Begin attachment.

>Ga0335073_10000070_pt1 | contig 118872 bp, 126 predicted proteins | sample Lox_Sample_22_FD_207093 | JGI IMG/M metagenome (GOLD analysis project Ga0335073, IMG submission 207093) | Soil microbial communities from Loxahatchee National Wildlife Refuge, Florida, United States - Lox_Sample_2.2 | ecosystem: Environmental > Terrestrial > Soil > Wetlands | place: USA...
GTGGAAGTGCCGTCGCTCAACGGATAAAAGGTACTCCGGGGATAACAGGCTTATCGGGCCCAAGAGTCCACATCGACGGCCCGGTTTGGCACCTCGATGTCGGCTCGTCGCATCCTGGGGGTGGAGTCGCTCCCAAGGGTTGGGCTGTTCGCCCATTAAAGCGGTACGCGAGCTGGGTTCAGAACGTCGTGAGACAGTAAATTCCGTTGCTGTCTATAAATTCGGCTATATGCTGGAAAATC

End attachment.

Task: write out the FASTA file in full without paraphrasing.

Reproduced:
>Ga0335073_10000070_pt1 | contig 118872 bp, 126 predicted proteins | sample Lox_Sample_22_FD_207093 | JGI IMG/M metagenome (GOLD analysis project Ga0335073, IMG submission 207093) | Soil microbial communities from Loxahatchee National Wildlife Refuge, Florida, United States - Lox_Sample_2.2 | ecosystem: Environmental > Terrestrial > Soil > Wetlands | place: USA...
GTGGAAGTGCCGTCGCTCAACGGATAAAAGGTACTCCGGGGATAACAGGCTTATCGGGCCCAAGAGTCCACATCGACGGCCCGGTTTGGCACCTCGATGTCGGCTCGTCGCATCCTGGGGGTGGAGTCGCTCCCAAGGGTTGGGCTGTTCGCCCATTAAAGCGGTACGCGAGCTGGGTTCAGAACGTCGTGAGACAGTAAATTCCGTTGCTGTCTATAAATTCGGCTATATGCTGGAAAATC